Among the other LaTeX tutorials for beginners that are available online, I can also recommend Nicola Talbot's LaTeX for Complete Novices and Andrew Roberts's Getting to Grips with LaTeX.

The recent books by Marc van Dongen, LaTeX and Friends, Springer, 2012, and Peter Flynn, Formatting Information: An Introduction to Typesetting with LaTeX, Silmaril Consultants, 2011, may also be of interest to you, particularly because they both stress matters of document organization and how to implement them using LaTeX.

Happy LaTeXing!

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latex, outside of drawing environments, positions things things with a sort of "rubber band" model:

-- suppose you have a set of objects {a, b, ..., z} attached to a rubber band, which is itself stretched between two immovable anchor points.

-- now suppose you want to have object "q" at a position 1cm to the right of where it is: other things being equal, everything to the left of "q" {a, ..., p} will move a little further apart from each other, while everything to the right of "q" {r, ..., z} will move a little closer to each other.

so moving "q" isn't easily achievable without impact on other things.

this is the basis of why "simple" positioning is hard.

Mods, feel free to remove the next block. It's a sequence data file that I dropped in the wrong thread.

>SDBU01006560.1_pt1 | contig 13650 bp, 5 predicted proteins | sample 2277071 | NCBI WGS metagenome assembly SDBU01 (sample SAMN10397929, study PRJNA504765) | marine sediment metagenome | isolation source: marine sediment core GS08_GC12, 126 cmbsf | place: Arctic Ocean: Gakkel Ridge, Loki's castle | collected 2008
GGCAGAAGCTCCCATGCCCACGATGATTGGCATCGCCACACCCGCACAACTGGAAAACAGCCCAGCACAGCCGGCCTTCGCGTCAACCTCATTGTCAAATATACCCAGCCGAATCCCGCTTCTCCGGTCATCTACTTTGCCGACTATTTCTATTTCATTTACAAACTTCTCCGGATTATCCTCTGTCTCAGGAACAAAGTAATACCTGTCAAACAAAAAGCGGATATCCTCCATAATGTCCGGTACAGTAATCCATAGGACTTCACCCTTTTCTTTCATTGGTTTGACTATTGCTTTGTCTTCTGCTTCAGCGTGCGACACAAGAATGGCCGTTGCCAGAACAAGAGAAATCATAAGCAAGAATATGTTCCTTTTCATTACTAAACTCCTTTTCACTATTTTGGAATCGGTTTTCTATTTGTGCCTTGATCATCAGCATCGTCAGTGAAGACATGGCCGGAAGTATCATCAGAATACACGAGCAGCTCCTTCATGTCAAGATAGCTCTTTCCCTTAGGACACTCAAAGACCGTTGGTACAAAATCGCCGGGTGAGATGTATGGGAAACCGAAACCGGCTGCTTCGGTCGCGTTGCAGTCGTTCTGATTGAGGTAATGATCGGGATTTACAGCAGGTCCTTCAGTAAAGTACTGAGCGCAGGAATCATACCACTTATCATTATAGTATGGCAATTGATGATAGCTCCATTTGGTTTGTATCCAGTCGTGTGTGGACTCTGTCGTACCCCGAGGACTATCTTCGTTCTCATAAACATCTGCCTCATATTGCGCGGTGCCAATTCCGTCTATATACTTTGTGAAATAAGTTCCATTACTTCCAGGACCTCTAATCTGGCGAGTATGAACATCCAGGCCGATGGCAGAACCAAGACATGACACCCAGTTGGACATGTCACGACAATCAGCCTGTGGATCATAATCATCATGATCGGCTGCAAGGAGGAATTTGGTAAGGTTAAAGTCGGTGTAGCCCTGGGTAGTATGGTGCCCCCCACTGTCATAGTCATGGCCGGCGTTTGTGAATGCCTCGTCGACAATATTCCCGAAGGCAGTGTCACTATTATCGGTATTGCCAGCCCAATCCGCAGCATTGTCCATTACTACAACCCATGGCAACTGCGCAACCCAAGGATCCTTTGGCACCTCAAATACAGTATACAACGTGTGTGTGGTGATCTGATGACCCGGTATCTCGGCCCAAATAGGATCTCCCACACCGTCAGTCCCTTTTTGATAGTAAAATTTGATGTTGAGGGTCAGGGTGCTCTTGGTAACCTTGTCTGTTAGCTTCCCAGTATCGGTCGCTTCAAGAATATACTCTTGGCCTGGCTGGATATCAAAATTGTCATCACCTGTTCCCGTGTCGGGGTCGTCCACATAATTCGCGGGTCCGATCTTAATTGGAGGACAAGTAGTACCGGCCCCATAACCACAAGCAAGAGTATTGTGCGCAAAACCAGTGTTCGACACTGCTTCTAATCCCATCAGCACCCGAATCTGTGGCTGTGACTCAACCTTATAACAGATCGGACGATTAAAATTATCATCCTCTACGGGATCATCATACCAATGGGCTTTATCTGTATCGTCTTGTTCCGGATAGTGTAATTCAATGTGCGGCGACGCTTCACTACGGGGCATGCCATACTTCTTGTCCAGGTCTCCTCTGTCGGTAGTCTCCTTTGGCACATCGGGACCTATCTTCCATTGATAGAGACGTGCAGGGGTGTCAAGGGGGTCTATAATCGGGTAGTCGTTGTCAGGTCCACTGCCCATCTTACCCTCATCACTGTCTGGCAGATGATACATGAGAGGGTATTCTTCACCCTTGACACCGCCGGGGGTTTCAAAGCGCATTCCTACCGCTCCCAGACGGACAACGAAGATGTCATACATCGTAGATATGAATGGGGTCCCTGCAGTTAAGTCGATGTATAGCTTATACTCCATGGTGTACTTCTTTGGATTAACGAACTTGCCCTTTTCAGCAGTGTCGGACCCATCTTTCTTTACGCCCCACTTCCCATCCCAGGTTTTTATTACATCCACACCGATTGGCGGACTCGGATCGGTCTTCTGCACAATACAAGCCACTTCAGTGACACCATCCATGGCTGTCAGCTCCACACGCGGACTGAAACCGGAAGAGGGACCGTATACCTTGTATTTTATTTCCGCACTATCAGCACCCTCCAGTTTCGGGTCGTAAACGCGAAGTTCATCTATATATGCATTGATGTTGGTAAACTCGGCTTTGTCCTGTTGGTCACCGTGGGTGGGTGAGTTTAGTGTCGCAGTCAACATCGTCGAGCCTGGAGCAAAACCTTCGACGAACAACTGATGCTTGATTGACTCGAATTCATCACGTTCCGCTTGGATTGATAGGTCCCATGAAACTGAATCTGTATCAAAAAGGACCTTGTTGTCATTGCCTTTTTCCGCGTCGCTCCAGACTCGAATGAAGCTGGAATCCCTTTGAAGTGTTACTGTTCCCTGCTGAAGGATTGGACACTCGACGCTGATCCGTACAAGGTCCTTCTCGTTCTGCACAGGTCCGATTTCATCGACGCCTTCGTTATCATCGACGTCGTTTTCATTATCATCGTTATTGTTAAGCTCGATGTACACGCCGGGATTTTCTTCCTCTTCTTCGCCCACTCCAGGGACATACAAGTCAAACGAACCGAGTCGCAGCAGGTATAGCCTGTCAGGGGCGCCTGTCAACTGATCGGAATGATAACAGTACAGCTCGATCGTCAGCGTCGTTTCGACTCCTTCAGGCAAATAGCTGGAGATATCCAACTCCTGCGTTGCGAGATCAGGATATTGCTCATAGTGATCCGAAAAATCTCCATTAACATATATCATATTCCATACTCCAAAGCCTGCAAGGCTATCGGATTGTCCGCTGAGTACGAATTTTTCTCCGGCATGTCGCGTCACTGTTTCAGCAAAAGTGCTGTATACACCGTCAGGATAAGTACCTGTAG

an obvious way to address the problem is to "do your positioning first", and then typeset. there are packages (such as textpos) which are designed for placing things at a precise position on the page; they work very well -- for example, they're a good basic way of generating posters, with bits and pieces dotted around a sheet. however, you can't run text around such things: you can't have a page of text with a series of objects fitted in to gaps in the text.

tex, of course, works round these problems, by placing constraints on how typesetting may proceed: these are regularly discussed here and in other forums, but all they are doing is adjust the rules about how the rubber bands are allowed to stretch, and where they are allowed to break and attach themselves to something new.

so "positioning in general", which seems to be what you are asking about, is a rather tricky concept in tex. advice on positioning a particular thing at a particular place, in a particular context, may be available; all these things derive from the rules in the tex book, or in the luatex manual. but a general collection of such derived rules, for placing general sorts of objects on a page, is bound to be a large document, and as far as i know, no-one has worked on creating such a thing.

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There are the commands \moveleft<dimen><box>, \moveright<dimen><box> in vertical mode, and \raise<dimen><box>, and \lower<dimen><box> in horizontal mode. For example (plain):

\moveleft1in\vbox to0pt{\hsize3in\input story \vss}
Foo bar \raise2ex\hbox{baz}
\bye